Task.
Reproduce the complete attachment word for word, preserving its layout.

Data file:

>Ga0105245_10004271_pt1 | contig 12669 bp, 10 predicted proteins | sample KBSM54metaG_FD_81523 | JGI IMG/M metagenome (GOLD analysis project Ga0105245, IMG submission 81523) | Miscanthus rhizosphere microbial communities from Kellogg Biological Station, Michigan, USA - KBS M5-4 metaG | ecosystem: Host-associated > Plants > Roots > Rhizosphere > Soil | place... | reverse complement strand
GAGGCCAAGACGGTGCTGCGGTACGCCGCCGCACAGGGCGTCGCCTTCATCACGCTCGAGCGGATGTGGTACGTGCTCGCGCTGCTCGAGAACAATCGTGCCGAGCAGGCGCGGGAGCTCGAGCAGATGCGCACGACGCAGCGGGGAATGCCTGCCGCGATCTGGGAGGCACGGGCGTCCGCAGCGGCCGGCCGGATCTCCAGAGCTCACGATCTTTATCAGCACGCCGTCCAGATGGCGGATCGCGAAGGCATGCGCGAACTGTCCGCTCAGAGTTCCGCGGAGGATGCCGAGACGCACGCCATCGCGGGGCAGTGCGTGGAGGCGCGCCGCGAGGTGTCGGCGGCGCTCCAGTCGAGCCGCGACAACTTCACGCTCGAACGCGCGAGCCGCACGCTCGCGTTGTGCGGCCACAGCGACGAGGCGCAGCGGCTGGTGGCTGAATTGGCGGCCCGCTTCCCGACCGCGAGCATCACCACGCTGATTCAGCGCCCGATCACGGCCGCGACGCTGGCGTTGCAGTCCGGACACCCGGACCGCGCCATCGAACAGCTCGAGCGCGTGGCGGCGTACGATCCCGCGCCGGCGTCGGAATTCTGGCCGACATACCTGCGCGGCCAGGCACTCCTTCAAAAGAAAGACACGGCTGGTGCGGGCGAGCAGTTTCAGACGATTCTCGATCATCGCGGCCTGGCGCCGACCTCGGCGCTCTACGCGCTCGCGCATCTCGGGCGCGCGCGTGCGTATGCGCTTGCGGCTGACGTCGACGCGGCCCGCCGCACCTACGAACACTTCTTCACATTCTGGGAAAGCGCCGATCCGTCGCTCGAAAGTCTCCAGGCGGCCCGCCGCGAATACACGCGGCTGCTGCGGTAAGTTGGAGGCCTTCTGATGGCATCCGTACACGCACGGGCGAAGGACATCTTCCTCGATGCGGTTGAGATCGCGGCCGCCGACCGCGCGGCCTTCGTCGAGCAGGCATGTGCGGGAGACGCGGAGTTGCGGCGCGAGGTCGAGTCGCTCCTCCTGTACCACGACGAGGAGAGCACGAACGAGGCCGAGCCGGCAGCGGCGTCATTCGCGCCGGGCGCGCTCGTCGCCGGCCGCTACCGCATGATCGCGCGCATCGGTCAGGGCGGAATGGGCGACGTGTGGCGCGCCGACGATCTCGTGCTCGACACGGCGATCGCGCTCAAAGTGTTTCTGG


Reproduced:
>Ga0105245_10004271_pt1 | contig 12669 bp, 10 predicted proteins | sample KBSM54metaG_FD_81523 | JGI IMG/M metagenome (GOLD analysis project Ga0105245, IMG submission 81523) | Miscanthus rhizosphere microbial communities from Kellogg Biological Station, Michigan, USA - KBS M5-4 metaG | ecosystem: Host-associated > Plants > Roots > Rhizosphere > Soil | place... | reverse complement strand
GAGGCCAAGACGGTGCTGCGGTACGCCGCCGCACAGGGCGTCGCCTTCATCACGCTCGAGCGGATGTGGTACGTGCTCGCGCTGCTCGAGAACAATCGTGCCGAGCAGGCGCGGGAGCTCGAGCAGATGCGCACGACGCAGCGGGGAATGCCTGCCGCGATCTGGGAGGCACGGGCGTCCGCAGCGGCCGGCCGGATCTCCAGAGCTCACGATCTTTATCAGCACGCCGTCCAGATGGCGGATCGCGAAGGCATGCGCGAACTGTCCGCTCAGAGTTCCGCGGAGGATGCCGAGACGCACGCCATCGCGGGGCAGTGCGTGGAGGCGCGCCGCGAGGTGTCGGCGGCGCTCCAGTCGAGCCGCGACAACTTCACGCTCGAACGCGCGAGCCGCACGCTCGCGTTGTGCGGCCACAGCGACGAGGCGCAGCGGCTGGTGGCTGAATTGGCGGCCCGCTTCCCGACCGCGAGCATCACCACGCTGATTCAGCGCCCGATCACGGCCGCGACGCTGGCGTTGCAGTCCGGACACCCGGACCGCGCCATCGAACAGCTCGAGCGCGTGGCGGCGTACGATCCCGCGCCGGCGTCGGAATTCTGGCCGACATACCTGCGCGGCCAGGCACTCCTTCAAAAGAAAGACACGGCTGGTGCGGGCGAGCAGTTTCAGACGATTCTCGATCATCGCGGCCTGGCGCCGACCTCGGCGCTCTACGCGCTCGCGCATCTCGGGCGCGCGCGTGCGTATGCGCTTGCGGCTGACGTCGACGCGGCCCGCCGCACCTACGAACACTTCTTCACATTCTGGGAAAGCGCCGATCCGTCGCTCGAAAGTCTCCAGGCGGCCCGCCGCGAATACACGCGGCTGCTGCGGTAAGTTGGAGGCCTTCTGATGGCATCCGTACACGCACGGGCGAAGGACATCTTCCTCGATGCGGTTGAGATCGCGGCCGCCGACCGCGCGGCCTTCGTCGAGCAGGCATGTGCGGGAGACGCGGAGTTGCGGCGCGAGGTCGAGTCGCTCCTCCTGTACCACGACGAGGAGAGCACGAACGAGGCCGAGCCGGCAGCGGCGTCATTCGCGCCGGGCGCGCTCGTCGCCGGCCGCTACCGCATGATCGCGCGCATCGGTCAGGGCGGAATGGGCGACGTGTGGCGCGCCGACGATCTCGTGCTCGACACGGCGATCGCGCTCAAAGTGTTTCTGG